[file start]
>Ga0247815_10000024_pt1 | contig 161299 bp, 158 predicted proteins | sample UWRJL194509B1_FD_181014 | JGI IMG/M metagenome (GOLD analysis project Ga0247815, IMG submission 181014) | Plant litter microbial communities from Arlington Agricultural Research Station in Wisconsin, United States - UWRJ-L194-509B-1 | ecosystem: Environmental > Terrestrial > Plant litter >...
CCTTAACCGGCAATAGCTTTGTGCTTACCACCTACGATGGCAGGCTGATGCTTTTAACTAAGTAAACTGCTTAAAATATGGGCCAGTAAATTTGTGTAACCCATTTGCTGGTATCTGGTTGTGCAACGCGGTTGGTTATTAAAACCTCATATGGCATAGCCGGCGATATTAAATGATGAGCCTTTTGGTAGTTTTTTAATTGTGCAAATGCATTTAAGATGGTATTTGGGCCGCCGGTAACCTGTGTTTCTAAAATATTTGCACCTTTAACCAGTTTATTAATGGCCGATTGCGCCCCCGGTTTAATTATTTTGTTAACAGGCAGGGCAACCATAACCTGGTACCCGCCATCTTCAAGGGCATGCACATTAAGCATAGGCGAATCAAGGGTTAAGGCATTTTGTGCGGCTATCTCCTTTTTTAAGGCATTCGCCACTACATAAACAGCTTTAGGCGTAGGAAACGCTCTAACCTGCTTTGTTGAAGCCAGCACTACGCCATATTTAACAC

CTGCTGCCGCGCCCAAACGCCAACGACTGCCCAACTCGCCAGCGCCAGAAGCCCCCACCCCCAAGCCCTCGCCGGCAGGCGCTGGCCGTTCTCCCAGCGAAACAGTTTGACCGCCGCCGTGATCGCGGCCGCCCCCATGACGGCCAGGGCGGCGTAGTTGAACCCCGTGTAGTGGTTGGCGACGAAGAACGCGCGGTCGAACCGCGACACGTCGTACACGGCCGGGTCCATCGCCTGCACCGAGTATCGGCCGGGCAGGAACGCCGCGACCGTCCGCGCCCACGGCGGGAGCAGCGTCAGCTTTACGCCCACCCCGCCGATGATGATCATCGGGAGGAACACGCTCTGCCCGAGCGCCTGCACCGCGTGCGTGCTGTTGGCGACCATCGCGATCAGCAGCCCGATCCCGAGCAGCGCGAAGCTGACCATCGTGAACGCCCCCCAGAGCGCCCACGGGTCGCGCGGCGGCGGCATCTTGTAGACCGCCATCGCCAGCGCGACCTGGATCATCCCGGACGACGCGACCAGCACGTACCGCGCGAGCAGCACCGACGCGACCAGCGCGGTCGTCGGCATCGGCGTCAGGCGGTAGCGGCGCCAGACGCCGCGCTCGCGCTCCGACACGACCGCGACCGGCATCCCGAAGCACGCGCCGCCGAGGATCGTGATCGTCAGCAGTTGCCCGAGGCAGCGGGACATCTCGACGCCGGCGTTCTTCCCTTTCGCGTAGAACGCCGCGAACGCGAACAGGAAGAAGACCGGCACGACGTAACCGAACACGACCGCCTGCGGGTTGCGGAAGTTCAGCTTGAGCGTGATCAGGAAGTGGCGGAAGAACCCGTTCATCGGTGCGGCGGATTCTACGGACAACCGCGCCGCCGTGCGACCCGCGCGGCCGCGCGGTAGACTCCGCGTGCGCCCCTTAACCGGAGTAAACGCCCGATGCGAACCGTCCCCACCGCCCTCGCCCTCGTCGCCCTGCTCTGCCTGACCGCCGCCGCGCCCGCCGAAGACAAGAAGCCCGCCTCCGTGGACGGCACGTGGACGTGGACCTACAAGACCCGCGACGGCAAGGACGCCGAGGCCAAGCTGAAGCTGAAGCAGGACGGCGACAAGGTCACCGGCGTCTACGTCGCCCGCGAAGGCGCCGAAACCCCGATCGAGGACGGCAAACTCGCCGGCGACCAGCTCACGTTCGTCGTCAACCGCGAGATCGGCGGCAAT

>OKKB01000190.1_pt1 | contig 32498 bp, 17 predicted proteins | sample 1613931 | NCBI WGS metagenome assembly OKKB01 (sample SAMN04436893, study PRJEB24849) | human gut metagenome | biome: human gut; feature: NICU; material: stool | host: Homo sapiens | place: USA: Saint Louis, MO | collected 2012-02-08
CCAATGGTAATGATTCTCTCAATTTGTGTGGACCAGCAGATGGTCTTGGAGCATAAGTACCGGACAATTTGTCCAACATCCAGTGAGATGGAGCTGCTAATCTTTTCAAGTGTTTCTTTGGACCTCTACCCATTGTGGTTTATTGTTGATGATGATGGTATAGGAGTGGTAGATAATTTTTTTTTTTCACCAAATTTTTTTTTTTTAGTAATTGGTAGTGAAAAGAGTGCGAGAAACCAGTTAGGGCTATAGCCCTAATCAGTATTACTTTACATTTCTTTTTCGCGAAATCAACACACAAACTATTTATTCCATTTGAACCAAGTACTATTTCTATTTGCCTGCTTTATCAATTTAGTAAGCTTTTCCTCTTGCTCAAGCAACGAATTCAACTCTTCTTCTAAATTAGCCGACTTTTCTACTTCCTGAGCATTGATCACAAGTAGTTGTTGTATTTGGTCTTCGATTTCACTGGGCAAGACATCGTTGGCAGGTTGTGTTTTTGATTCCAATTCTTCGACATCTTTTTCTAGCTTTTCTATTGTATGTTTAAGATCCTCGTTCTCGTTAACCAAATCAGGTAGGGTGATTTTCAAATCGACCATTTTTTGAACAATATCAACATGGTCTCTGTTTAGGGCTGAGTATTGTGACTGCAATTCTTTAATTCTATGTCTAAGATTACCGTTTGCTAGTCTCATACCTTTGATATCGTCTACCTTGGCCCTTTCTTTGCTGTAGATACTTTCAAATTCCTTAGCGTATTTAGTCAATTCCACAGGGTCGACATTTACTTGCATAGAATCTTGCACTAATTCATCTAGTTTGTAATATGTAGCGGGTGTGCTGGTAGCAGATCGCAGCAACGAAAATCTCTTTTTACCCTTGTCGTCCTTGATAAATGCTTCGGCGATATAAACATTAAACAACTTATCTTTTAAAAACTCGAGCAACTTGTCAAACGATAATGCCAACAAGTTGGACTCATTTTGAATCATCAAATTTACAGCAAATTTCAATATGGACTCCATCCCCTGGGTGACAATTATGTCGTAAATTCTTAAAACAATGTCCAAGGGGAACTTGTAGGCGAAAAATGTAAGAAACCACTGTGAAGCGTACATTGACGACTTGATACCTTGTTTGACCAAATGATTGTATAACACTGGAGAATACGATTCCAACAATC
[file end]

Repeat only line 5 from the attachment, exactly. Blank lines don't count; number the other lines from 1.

CCAATGGTAATGATTCTCTCAATTTGTGTGGACCAGCAGATGGTCTTGGAGCATAAGTACCGGACAATTTGTCCAACATCCAGTGAGATGGAGCTGCTAATCTTTTCAAGTGTTTCTTTGGACCTCTACCCATTGTGGTTTATTGTTGATGATGATGGTATAGGAGTGGTAGATAATTTTTTTTTTTCACCAAATTTTTTTTTTTTAGTAATTGGTAGTGAAAAGAGTGCGAGAAACCAGTTAGGGCTATAGCCCTAATCAGTATTACTTTACATTTCTTTTTCGCGAAATCAACACACAAACTATTTATTCCATTTGAACCAAGTACTATTTCTATTTGCCTGCTTTATCAATTTAGTAAGCTTTTCCTCTTGCTCAAGCAACGAATTCAACTCTTCTTCTAAATTAGCCGACTTTTCTACTTCCTGAGCATTGATCACAAGTAGTTGTTGTATTTGGTCTTCGATTTCACTGGGCAAGACATCGTTGGCAGGTTGTGTTTTTGATTCCAATTCTTCGACATCTTTTTCTAGCTTTTCTATTGTATGTTTAAGATCCTCGTTCTCGTTAACCAAATCAGGTAGGGTGATTTTCAAATCGACCATTTTTTGAACAATATCAACATGGTCTCTGTTTAGGGCTGAGTATTGTGACTGCAATTCTTTAATTCTATGTCTAAGATTACCGTTTGCTAGTCTCATACCTTTGATATCGTCTACCTTGGCCCTTTCTTTGCTGTAGATACTTTCAAATTCCTTAGCGTATTTAGTCAATTCCACAGGGTCGACATTTACTTGCATAGAATCTTGCACTAATTCATCTAGTTTGTAATATGTAGCGGGTGTGCTGGTAGCAGATCGCAGCAACGAAAATCTCTTTTTACCCTTGTCGTCCTTGATAAATGCTTCGGCGATATAAACATTAAACAACTTATCTTTTAAAAACTCGAGCAACTTGTCAAACGATAATGCCAACAAGTTGGACTCATTTTGAATCATCAAATTTACAGCAAATTTCAATATGGACTCCATCCCCTGGGTGACAATTATGTCGTAAATTCTTAAAACAATGTCCAAGGGGAACTTGTAGGCGAAAAATGTAAGAAACCACTGTGAAGCGTACATTGACGACTTGATACCTTGTTTGACCAAATGATTGTATAACACTGGAGAATACGATTCCAACAATC